Thursday, November 20, 2014

Colombia Clears a Hurdle in Peace Talk Crisis

Today’s headlines bring excellent news for Colombia’s peace process: the government and FARC rebels have reached an agreement on the necessary conditions for the release of the captured army general and four other guerrilla prisoners.

As El Espectador reports, in a brief press conference yesterday representatives of the peace talk guarantor countries -- Cuba and Norway -- told reporters that the two sides had come to an agreement to free the captives “as soon as possible.” In addition to General Ruben Dario Alzate and his companions, the rebels will release two soldiers captured last month in Arauca. This was confirmed by a press statement released by the president’s office, which thanked the guarantors for their support and promised that the Colombian negotiating team would return to Havana as soon as the FARC prisoners were freed.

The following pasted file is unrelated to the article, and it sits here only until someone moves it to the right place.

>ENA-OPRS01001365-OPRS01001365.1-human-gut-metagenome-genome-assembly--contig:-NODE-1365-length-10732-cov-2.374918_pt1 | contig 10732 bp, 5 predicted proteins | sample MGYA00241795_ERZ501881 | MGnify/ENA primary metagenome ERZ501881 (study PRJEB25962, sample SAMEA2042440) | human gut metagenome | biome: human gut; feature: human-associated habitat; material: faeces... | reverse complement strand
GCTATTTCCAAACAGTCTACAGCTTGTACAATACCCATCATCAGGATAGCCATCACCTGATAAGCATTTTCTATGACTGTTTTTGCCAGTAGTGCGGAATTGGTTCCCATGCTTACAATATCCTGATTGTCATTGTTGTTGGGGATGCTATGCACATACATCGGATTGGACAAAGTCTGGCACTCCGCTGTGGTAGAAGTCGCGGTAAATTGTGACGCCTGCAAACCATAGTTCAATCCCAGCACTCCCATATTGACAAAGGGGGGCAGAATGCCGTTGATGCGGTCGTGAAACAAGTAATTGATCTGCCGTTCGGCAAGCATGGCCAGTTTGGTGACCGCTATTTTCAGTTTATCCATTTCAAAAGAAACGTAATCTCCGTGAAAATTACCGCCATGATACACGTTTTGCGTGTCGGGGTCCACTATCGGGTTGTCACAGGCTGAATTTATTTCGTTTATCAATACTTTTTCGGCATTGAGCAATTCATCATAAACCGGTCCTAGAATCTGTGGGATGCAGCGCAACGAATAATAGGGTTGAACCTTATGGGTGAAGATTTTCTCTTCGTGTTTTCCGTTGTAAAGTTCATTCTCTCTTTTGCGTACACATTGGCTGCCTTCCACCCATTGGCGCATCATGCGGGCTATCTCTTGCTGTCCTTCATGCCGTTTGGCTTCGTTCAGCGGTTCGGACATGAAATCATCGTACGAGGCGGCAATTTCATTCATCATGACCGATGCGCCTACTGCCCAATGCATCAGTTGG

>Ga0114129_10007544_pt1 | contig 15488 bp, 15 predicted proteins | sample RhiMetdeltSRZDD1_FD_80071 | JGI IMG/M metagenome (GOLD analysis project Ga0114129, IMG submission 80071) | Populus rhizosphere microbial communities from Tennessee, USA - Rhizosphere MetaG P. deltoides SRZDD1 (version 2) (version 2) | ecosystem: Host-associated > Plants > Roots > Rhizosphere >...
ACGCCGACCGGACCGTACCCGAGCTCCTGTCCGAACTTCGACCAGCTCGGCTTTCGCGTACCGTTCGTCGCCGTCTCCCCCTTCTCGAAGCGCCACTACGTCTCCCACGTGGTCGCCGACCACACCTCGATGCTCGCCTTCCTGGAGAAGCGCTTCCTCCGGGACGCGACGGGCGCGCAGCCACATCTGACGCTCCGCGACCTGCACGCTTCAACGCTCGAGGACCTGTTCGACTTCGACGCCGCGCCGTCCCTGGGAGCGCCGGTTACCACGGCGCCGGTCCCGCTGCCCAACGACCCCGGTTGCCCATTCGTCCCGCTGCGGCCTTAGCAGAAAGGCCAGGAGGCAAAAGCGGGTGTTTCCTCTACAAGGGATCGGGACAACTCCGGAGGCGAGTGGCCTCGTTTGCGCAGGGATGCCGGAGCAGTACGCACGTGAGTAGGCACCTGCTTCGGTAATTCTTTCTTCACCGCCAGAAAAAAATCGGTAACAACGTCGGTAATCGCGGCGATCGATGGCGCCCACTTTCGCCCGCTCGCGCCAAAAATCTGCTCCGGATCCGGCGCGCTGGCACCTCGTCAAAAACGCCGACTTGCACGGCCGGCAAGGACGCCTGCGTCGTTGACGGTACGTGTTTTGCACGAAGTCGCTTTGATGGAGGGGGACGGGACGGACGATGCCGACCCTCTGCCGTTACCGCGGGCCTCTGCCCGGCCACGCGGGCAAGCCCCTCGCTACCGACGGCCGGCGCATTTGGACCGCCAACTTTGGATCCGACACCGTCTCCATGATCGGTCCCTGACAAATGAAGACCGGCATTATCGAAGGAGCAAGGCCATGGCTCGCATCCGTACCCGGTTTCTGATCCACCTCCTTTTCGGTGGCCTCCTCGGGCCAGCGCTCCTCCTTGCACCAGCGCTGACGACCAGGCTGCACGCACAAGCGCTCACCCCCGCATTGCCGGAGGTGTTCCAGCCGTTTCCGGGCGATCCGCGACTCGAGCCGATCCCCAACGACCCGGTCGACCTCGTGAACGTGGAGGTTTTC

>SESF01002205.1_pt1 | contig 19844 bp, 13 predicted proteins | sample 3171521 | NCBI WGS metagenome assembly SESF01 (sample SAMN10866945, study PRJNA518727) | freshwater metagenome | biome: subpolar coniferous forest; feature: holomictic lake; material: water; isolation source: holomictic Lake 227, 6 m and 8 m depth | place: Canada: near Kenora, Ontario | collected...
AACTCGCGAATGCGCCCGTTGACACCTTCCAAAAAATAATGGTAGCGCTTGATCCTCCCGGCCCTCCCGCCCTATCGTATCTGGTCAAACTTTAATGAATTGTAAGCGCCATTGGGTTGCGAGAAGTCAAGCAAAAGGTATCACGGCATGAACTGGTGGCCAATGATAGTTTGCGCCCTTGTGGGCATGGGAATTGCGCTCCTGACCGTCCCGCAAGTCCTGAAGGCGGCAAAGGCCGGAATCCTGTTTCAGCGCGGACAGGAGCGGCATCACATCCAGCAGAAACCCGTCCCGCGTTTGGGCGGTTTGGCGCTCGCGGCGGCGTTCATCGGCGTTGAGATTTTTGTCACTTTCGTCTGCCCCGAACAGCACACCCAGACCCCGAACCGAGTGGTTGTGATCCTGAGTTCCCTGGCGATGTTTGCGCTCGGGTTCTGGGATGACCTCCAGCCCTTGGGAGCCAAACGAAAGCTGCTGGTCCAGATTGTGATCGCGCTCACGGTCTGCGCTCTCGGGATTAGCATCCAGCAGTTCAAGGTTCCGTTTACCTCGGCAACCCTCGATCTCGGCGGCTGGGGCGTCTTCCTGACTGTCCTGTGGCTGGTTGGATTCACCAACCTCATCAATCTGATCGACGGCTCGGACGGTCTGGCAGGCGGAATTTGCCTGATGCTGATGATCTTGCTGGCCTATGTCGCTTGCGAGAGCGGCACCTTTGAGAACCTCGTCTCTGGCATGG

El Tiempo notes that the speedy agreement has highlighted the important role that Cuban and Norwegian authorities play in keeping both sides at the table. According to Semana magazine, the army will temporarily cease military operations in Arauca and Choco provinces in order to allow the guerrillas to organize the release, and BluRadio reports that Cali Archbishop Dario de Jesus Monsalve claimed yesterday that sources in the army told him that the prisoners would be freed in 48 hours.

The terms of the prisoner release remain unknown, but the fact that both sides reached a consensus so rapidly suggests that the swap will not prove too costly for the Colombian government. Despite speculation that the FARC would be able to use the capture to force a bilateral ceasefire, it is not likely that administration of President Juan Manuel Santos would have crossed what it considers to be a red line, especially so quickly.